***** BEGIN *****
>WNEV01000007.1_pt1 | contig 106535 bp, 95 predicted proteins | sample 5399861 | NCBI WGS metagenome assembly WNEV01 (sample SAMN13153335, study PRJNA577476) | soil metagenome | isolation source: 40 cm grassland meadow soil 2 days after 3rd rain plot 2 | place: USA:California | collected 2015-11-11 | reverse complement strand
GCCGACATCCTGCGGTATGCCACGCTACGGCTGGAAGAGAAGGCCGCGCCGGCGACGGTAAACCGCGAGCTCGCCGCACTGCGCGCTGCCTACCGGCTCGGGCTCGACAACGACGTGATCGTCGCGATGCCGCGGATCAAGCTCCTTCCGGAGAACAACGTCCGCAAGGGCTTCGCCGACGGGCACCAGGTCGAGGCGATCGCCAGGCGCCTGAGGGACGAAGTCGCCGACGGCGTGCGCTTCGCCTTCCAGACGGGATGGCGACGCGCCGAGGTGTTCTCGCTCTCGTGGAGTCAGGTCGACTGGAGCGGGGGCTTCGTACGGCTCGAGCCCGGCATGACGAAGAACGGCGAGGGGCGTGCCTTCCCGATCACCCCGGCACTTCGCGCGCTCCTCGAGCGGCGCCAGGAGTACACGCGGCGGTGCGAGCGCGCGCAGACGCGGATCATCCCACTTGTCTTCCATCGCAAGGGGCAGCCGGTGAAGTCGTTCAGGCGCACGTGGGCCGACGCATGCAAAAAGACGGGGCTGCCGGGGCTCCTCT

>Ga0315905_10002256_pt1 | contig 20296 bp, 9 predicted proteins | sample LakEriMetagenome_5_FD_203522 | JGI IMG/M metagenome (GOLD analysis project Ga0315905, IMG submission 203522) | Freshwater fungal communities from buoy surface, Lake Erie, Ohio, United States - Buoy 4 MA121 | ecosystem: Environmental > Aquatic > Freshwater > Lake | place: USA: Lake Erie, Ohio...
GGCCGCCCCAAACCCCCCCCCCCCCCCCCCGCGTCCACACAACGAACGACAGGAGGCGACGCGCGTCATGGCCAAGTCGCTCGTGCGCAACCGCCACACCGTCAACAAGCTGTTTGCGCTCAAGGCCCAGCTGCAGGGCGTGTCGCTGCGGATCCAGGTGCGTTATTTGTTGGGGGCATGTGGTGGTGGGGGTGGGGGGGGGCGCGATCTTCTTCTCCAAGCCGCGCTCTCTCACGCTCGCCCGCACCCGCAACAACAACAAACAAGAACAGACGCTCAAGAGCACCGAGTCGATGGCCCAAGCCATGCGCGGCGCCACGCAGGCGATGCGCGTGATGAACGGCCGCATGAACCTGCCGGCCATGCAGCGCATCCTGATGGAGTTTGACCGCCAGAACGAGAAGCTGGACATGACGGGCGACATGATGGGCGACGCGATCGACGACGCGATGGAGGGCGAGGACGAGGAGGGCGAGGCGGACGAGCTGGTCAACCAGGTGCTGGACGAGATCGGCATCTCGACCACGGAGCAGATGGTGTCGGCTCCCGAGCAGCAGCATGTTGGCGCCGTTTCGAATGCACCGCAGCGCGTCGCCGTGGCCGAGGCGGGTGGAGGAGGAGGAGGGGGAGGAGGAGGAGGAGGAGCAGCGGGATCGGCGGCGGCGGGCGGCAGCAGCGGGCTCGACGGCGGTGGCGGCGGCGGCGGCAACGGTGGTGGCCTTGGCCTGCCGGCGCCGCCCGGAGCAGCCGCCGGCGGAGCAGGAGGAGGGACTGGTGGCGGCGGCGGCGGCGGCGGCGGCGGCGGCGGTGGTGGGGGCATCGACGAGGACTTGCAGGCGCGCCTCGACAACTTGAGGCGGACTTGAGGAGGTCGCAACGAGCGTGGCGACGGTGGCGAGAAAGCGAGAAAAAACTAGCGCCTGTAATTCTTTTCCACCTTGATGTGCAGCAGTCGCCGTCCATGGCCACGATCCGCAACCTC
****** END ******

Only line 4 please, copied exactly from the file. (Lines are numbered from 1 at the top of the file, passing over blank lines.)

GGCCGCCCCAAACCCCCCCCCCCCCCCCCCGCGTCCACACAACGAACGACAGGAGGCGACGCGCGTCATGGCCAAGTCGCTCGTGCGCAACCGCCACACCGTCAACAAGCTGTTTGCGCTCAAGGCCCAGCTGCAGGGCGTGTCGCTGCGGATCCAGGTGCGTTATTTGTTGGGGGCATGTGGTGGTGGGGGTGGGGGGGGGCGCGATCTTCTTCTCCAAGCCGCGCTCTCTCACGCTCGCCCGCACCCGCAACAACAACAAACAAGAACAGACGCTCAAGAGCACCGAGTCGATGGCCCAAGCCATGCGCGGCGCCACGCAGGCGATGCGCGTGATGAACGGCCGCATGAACCTGCCGGCCATGCAGCGCATCCTGATGGAGTTTGACCGCCAGAACGAGAAGCTGGACATGACGGGCGACATGATGGGCGACGCGATCGACGACGCGATGGAGGGCGAGGACGAGGAGGGCGAGGCGGACGAGCTGGTCAACCAGGTGCTGGACGAGATCGGCATCTCGACCACGGAGCAGATGGTGTCGGCTCCCGAGCAGCAGCATGTTGGCGCCGTTTCGAATGCACCGCAGCGCGTCGCCGTGGCCGAGGCGGGTGGAGGAGGAGGAGGGGGAGGAGGAGGAGGAGGAGCAGCGGGATCGGCGGCGGCGGGCGGCAGCAGCGGGCTCGACGGCGGTGGCGGCGGCGGCGGCAACGGTGGTGGCCTTGGCCTGCCGGCGCCGCCCGGAGCAGCCGCCGGCGGAGCAGGAGGAGGGACTGGTGGCGGCGGCGGCGGCGGCGGCGGCGGCGGCGGTGGTGGGGGCATCGACGAGGACTTGCAGGCGCGCCTCGACAACTTGAGGCGGACTTGAGGAGGTCGCAACGAGCGTGGCGACGGTGGCGAGAAAGCGAGAAAAAACTAGCGCCTGTAATTCTTTTCCACCTTGATGTGCAGCAGTCGCCGTCCATGGCCACGATCCGCAACCTC